Priscilla Clapp is currently a senior advisor to the U.S. Institute of Peace and the Asia Society. She is a retired minister-counselor in the U.S. Foreign Service.

During her 30-year career with the U.S. Government, Clapp served as chief of mission and permanent charge d’affaires at the U.S. Embassy in Burma (1999-2002), deputy chief of mission in the U.S. Embassy in South Africa (1993-96), principal deputy assistant secretary of state for Refugee Programs (1989-1993), deputy political counselor in the U.S. Embassy in Moscow (1986-88), and chief of political-military affairs in the U.S. Embassy in Japan (1981-85).  She also worked on the State Department's Policy Planning Staff, in the East Asian, Political Military and International Organizations bureaus, and with the U.S. Arms Control and Disarmament Agency.

Prior to government service, Clapp spent ten years in foreign policy and arms control research, with the MIT Center for International Studies and as a Research Associate at the Brookings Institution. She is a member of the Council on Foreign Relations and the International Institute for Strategic Studies.

Clapp’s books include: with Morton Halperin, "Bureaucratic Politics and Foreign Policy" (Brookings, 2006), with I.M. Destler et al., "Managing an Alliance: the Politics of U.S.-Japanese Relations" (Brookings, 1976), with Morton Halperin, "U.S.-Japanese Relations in the 1970's" (Harvard, 1974).  She is a frequent media commentator and the author of numerous publications on Burma and U.S. Burma policy with USIP, the Brookings Institution, the East-West Center, Australia National University, the Asia Society, the National Bureau of Asian Research, Singapore’s ISEAS and others. 

Publications By Priscilla A.

Myanmar Regional Crime Webs Enjoy Post-Coup Resurgence: The Kokang Story

Myanmar Regional Crime Webs Enjoy Post-Coup Resurgence: The Kokang Story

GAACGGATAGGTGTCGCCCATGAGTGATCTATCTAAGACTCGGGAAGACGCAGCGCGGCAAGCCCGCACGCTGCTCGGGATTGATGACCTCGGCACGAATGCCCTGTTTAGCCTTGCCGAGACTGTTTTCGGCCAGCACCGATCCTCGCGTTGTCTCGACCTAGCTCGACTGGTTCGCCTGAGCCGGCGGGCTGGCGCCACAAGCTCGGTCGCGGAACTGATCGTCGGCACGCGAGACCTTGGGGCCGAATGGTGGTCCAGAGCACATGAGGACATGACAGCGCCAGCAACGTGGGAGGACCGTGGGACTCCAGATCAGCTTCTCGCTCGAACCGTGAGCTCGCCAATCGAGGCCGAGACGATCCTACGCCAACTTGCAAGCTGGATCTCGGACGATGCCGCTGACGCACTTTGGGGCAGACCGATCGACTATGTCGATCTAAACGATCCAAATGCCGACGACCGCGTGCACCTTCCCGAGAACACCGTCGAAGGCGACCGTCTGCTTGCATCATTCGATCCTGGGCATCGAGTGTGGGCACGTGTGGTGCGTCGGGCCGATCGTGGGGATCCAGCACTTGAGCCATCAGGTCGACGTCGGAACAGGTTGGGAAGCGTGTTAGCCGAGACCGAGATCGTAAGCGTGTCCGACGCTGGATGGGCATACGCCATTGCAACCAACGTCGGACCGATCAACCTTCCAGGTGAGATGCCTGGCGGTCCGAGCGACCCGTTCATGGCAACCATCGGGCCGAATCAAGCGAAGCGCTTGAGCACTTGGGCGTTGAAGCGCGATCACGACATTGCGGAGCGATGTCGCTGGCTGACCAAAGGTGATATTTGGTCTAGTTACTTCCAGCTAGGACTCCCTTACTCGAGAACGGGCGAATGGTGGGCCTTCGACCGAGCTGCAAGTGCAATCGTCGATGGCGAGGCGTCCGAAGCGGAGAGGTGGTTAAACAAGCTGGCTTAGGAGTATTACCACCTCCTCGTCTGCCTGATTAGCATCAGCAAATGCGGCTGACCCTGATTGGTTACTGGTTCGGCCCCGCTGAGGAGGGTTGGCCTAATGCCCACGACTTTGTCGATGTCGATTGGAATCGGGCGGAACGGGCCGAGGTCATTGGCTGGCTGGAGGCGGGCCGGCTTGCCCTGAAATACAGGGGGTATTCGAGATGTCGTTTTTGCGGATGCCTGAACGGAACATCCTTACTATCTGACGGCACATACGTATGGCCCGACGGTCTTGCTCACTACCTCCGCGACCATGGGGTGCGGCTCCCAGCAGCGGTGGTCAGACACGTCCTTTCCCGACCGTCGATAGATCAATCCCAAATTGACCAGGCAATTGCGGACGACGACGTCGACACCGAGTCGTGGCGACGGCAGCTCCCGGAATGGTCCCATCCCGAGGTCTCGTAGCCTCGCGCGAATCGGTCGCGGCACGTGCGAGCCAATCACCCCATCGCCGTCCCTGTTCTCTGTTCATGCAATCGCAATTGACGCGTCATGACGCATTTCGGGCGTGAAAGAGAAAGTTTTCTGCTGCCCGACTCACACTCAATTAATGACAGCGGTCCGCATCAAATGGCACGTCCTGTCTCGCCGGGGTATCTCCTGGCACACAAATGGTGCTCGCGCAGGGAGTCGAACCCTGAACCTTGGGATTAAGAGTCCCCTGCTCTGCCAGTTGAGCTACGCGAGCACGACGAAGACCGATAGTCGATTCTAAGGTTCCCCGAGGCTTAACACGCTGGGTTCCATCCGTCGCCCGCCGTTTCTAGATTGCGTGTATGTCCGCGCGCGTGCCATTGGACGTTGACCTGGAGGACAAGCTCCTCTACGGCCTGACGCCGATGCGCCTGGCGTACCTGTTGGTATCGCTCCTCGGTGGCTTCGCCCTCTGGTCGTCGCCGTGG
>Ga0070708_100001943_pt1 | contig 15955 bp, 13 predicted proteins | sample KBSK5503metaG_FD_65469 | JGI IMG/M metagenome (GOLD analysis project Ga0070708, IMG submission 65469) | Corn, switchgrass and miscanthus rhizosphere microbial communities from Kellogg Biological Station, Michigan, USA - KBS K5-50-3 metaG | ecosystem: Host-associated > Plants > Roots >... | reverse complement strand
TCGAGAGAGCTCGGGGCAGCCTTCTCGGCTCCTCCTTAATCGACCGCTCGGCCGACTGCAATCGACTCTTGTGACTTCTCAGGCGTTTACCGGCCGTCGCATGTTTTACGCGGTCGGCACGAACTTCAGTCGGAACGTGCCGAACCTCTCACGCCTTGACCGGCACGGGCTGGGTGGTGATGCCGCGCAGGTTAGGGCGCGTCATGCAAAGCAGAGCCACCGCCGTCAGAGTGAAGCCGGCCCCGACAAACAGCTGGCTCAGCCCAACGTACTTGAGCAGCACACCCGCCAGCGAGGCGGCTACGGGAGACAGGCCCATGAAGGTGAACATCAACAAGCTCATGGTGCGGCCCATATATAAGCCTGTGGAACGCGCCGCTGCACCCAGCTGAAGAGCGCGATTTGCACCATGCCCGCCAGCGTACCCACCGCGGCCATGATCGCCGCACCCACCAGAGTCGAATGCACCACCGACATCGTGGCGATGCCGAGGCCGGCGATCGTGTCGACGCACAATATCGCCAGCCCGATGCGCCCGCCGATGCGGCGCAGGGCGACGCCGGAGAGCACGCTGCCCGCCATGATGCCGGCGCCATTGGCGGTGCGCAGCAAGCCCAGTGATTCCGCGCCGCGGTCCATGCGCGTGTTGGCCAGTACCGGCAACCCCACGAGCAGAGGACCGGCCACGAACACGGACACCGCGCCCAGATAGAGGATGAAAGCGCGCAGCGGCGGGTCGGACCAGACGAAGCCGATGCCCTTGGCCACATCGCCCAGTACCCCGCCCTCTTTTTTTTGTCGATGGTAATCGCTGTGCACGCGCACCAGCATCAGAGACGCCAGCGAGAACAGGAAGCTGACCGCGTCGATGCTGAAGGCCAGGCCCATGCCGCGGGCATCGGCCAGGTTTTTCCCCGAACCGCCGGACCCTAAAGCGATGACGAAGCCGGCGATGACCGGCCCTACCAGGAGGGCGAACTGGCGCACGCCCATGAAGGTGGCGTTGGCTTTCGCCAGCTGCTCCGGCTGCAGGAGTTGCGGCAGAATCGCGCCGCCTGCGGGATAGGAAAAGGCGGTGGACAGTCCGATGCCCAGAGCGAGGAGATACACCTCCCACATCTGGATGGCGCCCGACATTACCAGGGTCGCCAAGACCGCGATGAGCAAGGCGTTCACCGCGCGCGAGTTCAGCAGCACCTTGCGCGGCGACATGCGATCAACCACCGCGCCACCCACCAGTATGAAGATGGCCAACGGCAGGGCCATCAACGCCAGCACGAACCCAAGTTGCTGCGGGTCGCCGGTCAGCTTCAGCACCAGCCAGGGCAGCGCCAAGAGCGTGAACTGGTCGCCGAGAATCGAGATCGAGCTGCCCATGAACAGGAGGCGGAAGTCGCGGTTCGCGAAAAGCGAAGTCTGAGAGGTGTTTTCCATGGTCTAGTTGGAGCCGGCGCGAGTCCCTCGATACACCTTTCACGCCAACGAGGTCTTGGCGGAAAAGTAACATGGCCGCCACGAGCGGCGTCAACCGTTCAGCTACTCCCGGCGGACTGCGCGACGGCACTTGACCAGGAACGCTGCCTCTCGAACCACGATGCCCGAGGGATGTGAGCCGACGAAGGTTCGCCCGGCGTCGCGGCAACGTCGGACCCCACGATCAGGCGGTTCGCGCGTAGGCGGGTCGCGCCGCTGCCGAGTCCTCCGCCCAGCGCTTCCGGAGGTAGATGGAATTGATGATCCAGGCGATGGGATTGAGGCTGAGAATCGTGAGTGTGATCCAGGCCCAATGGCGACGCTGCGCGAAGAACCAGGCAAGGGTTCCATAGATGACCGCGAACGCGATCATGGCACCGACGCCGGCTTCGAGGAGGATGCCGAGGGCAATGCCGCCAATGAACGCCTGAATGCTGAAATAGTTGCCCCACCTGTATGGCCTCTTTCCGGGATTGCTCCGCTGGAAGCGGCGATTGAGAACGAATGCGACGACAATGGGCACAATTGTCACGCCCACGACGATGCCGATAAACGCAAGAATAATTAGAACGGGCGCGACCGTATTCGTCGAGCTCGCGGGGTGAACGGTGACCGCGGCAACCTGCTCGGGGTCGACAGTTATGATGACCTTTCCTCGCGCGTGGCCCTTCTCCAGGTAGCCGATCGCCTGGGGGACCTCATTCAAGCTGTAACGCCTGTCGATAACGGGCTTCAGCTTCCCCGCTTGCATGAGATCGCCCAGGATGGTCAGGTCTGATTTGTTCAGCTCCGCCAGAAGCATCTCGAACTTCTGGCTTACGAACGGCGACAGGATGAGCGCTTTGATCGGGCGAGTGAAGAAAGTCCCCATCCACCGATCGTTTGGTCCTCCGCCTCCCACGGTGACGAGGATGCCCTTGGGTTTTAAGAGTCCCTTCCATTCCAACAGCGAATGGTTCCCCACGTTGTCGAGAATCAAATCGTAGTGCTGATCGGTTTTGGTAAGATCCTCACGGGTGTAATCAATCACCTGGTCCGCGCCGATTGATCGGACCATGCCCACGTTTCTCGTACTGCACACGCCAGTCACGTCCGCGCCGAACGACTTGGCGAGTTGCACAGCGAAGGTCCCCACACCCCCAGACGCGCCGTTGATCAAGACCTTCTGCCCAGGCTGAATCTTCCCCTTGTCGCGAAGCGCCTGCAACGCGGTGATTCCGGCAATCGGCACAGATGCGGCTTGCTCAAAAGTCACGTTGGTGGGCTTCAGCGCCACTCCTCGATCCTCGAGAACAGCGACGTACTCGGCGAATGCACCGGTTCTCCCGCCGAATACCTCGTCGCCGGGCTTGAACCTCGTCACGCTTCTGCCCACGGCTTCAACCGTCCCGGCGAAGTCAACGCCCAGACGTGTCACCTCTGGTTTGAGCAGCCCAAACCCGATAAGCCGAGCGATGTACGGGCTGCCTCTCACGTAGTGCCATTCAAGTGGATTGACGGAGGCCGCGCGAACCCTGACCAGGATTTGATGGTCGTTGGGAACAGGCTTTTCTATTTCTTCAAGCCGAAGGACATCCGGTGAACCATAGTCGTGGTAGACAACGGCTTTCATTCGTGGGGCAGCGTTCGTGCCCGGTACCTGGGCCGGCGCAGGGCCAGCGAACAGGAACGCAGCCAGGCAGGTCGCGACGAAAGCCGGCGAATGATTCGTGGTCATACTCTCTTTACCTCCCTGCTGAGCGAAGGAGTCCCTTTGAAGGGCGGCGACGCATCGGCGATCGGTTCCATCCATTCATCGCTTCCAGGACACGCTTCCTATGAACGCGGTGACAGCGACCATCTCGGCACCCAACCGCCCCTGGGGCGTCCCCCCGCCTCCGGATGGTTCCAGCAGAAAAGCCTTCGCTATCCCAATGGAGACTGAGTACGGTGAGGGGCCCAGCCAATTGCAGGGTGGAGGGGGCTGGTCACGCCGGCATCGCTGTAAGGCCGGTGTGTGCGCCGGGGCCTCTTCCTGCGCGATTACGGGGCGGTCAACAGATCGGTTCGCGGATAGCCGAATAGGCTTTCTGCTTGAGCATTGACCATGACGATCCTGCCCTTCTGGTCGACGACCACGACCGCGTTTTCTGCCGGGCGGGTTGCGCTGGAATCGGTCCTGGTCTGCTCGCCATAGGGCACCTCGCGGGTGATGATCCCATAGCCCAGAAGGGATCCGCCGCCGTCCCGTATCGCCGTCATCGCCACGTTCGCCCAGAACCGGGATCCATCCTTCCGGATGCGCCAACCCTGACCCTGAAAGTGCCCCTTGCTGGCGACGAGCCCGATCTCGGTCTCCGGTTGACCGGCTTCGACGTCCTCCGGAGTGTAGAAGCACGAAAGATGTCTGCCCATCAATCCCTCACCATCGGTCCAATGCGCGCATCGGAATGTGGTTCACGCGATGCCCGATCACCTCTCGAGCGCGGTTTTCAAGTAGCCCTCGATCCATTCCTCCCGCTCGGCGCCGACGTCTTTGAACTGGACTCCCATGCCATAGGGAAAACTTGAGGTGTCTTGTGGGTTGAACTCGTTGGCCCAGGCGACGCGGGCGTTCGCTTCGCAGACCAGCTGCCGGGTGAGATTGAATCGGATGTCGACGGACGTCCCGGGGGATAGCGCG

Friday, August 27, 2021

By: Jason Tower; Priscilla A. Clapp

Following the coup by the Myanmar army on February 1, 2021, fighting exploded immediately in the China-Myanmar border area along a strategic trade route between the two countries. But the outbreak wasn’t about the coup — instead it was a battle between two Chinese-speaking militias over control of the Kokang Special Administrative Zone, a lucrative center for illegal business. The story behind this episode provides a small window on the rise of regional criminal networks under the army’s patronage and how they are enjoying a new lease on life under the junta.

Type: Analysis and Commentary

Conflict Analysis & Prevention; Economics & Environment

Myanmar: China, the Coup and the Future

Myanmar: China, the Coup and the Future

Tuesday, June 8, 2021

By: Jason Tower; Priscilla A. Clapp

In making major deals with Myanmar’s military rulers, China seems to be violating its official guidance for investment abroad: Avoid conflict zones. Although Myanmar is in a state of collapse and widening rebellion, China continues to advance plans for a complex economic corridor in the country with the military unveiling steps to move ahead with big joint-venture projects. The generals’ bid to appear in control of things is obvious. China, on the other hand, seems to have fallen into a trap. Cozying up to the junta puts its investments at immediate and long-term risk and erodes its standing in regional organizations. To protect its interests, Beijing should press the junta to curb its rampant violence against the population and to restore the elected government.

Type: Analysis and Commentary

Economics & Environment; Conflict Analysis & Prevention

Chaos in Myanmar Is China’s Nightmare

Chaos in Myanmar Is China’s Nightmare

Friday, May 28, 2021

By: Jason Tower; Priscilla A. Clapp

The suspicion that China approved the military coup against Myanmar’s elected government runs deep among Burmese resisting their new dictatorship. Perhaps proof of such meddling will emerge someday. For now, what seems clear is that China would not have chosen to knowingly embroil its interests in Myanmar in the chaos that has followed the army’s power grab. On virtually every front, from public health to national security, China now faces new threats created by the post-coup breakdown in governance and the rule of law. As these consequences come into focus, Beijing will have to decide whether to maintain its tacit acceptance of the generals’ regime or take a different policy tack to protect investments in its neighbor to the south.

Type: Analysis and Commentary

Economics & Environment; Conflict Analysis & Prevention

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